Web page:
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Function and dysfunction of the PI system in membrane trafficking.

Vicinanza M, D'Angelo G, Di Campli A, De Matteis MA - EMBO J. (2008)

Bottom Line: This important role of the PIs is mainly due to their versatile nature, which is in turn determined by their fast metabolic interconversions.PIs can be tightly regulated both spatially and temporally through the many PI kinases (PIKs) and phosphatases that are distributed throughout the different intracellular compartments.In spite of the enormous progress made in the past 20 years towards the definition of the molecular details of PI-protein interactions and of the regulatory mechanisms of the individual PIKs and phosphatases, important issues concerning the general principles of the organisation of the PI system and the coordination of the different PI-metabolising enzymes remain to be addressed.

View Article: PubMed Central - PubMed

Affiliation: Department of Cell Biology and Oncology, Consorzio Mario Negri Sud, Santa Maria Imbaro, Italy.

ABSTRACT
The phosphoinositides (PIs) function as efficient and finely tuned switches that control the assembly-disassembly cycles of complex molecular machineries with key roles in membrane trafficking. This important role of the PIs is mainly due to their versatile nature, which is in turn determined by their fast metabolic interconversions. PIs can be tightly regulated both spatially and temporally through the many PI kinases (PIKs) and phosphatases that are distributed throughout the different intracellular compartments. In spite of the enormous progress made in the past 20 years towards the definition of the molecular details of PI-protein interactions and of the regulatory mechanisms of the individual PIKs and phosphatases, important issues concerning the general principles of the organisation of the PI system and the coordination of the different PI-metabolising enzymes remain to be addressed. The answers should come from applying a systems biology approach to the study of the PI system, through the integration of analyses of the protein interaction data of the PI enzymes and the PI targets with those of the 'phenomes' of the genetic diseases that involve these PI-metabolising enzymes.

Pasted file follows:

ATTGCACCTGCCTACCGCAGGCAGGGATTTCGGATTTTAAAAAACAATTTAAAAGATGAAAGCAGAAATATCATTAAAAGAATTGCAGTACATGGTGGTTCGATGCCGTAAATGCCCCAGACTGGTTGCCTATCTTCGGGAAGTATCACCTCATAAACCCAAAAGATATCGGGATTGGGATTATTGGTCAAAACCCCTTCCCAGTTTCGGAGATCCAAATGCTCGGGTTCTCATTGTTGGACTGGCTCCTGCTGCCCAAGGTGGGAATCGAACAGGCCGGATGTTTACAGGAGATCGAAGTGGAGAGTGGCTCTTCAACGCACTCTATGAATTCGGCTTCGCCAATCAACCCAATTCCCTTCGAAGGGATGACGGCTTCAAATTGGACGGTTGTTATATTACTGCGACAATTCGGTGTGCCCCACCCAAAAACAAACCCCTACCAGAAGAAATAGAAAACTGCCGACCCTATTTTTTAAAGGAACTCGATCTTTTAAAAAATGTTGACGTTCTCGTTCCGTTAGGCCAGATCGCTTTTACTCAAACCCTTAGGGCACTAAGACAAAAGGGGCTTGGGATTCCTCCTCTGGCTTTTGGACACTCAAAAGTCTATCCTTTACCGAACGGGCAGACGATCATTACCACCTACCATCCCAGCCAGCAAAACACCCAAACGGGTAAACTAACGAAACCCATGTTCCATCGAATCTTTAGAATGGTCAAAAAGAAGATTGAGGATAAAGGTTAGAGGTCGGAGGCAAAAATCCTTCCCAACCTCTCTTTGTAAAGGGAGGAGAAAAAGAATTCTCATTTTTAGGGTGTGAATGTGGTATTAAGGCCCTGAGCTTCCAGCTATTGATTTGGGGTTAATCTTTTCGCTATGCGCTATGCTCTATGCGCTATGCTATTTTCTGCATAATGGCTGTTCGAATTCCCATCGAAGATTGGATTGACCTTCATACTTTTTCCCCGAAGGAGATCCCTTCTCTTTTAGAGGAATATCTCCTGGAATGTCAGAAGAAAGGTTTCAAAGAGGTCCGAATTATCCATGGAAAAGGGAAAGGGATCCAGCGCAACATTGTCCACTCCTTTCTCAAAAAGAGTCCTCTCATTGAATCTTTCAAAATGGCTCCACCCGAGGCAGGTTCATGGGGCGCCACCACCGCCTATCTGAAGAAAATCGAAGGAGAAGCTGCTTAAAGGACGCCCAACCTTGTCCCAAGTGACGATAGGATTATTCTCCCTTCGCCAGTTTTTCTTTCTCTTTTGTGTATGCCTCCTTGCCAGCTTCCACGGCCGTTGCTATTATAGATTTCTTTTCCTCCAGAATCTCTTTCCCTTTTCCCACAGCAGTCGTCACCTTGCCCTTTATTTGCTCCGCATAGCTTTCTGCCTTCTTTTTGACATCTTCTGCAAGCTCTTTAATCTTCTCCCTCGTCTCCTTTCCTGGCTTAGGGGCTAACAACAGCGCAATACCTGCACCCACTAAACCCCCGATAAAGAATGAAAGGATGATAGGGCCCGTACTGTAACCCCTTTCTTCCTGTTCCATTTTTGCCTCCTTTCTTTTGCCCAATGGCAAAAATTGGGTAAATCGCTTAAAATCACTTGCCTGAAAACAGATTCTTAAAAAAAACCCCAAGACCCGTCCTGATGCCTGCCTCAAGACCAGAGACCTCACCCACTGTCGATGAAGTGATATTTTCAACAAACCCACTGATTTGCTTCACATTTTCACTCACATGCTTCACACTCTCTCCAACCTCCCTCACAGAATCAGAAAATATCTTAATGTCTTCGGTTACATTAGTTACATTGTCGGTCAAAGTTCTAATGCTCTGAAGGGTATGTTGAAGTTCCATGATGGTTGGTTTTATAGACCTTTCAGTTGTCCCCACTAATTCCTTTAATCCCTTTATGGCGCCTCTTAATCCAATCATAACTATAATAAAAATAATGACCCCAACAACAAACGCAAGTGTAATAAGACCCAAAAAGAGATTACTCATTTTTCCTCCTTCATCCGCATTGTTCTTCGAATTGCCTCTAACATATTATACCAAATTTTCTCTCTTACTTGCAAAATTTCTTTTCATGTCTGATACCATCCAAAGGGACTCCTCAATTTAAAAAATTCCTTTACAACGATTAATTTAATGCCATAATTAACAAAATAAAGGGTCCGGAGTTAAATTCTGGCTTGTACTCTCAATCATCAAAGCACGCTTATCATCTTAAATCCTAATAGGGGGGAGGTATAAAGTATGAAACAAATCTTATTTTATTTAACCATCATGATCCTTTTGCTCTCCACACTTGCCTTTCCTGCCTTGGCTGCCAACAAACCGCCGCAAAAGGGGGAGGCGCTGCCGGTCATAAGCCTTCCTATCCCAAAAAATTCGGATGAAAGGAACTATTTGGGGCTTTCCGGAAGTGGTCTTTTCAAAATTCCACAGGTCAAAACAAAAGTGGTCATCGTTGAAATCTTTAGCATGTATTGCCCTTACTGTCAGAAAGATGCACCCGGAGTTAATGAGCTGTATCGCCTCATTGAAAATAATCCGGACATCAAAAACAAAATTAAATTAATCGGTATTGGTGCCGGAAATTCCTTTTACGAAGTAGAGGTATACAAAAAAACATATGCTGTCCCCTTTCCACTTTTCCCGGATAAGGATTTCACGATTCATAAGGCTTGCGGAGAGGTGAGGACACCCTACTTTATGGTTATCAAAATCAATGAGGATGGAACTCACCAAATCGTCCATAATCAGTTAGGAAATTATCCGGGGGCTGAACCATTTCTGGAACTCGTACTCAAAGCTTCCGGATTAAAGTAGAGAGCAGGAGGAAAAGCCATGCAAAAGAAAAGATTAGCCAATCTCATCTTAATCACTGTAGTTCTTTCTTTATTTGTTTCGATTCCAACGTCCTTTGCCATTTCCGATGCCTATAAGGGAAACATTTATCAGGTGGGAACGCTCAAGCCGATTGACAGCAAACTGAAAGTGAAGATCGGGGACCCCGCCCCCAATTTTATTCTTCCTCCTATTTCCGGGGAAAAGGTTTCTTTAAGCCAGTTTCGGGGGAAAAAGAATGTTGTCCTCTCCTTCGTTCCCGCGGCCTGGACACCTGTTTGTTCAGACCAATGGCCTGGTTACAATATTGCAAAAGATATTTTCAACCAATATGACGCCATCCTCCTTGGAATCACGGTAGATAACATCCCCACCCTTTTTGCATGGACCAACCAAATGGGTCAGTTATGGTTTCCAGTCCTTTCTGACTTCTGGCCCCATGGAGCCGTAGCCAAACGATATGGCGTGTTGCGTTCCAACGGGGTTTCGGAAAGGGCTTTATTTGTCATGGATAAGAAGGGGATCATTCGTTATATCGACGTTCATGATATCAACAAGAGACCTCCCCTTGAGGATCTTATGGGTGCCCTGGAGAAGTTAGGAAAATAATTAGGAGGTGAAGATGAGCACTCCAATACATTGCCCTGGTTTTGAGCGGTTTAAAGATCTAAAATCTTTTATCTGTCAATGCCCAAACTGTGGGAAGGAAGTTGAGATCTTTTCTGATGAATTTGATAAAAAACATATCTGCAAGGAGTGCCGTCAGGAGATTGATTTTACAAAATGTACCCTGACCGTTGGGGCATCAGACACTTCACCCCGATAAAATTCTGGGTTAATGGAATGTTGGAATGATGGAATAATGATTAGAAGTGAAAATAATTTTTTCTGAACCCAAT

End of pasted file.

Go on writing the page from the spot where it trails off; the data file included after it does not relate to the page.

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Related in: MedlinePlus

The PI kinases and phosphatases and their genetic defects. (A) Schematic representation of the PI metabolic cycle with the PIKs indicated in blue, and the PI phosphatases in green. (B) Listing of the different isoforms of the PIKs and PI phosphatases, together with their domain organisation and their corresponding genetic disease and knockout or knockdown phenotypes in mice. RSBD, regulatory subunit-binding domain; C2, conserved region 2; HD, helical domain; PRD, proline-rich domain, NLS, nuclear localisation signal; LKU, lipid kinase unique domain; PH, pleckstrin-homology domain; SRD, serine-rich domain; CRD, cysteine-rich domain; FYVE, Fab1 YOTB Vac1 EEA1; DEP, domain present in dishevelled, EGL-10 and pleckstrin; TCP1, tailless complex polypeptide-1; SPEC, spectrin repeat; PH-GRAM, pleckstrin homology glucosyltransferases, Rab-like GTPase activators and myotubularins; DENN, differentially expressed in normal versus neoplastic; LZ, leucine zipper; TM, transmembrane domain; ASH, abnormal spindle-like microcephaly-associated protein (ASPM), C. elegans centrosomal protein (SPD-2), hydrocephalus-associated protein (Hydin); RhoGAP, Rho-GTPase-activating protein; SAC, yeast suppressor of actin 1; Skitch, SKIP carboxyl homology domain; SH2, phosphotyrosine-binding module 2; SAM, sterile alpha-motif domain.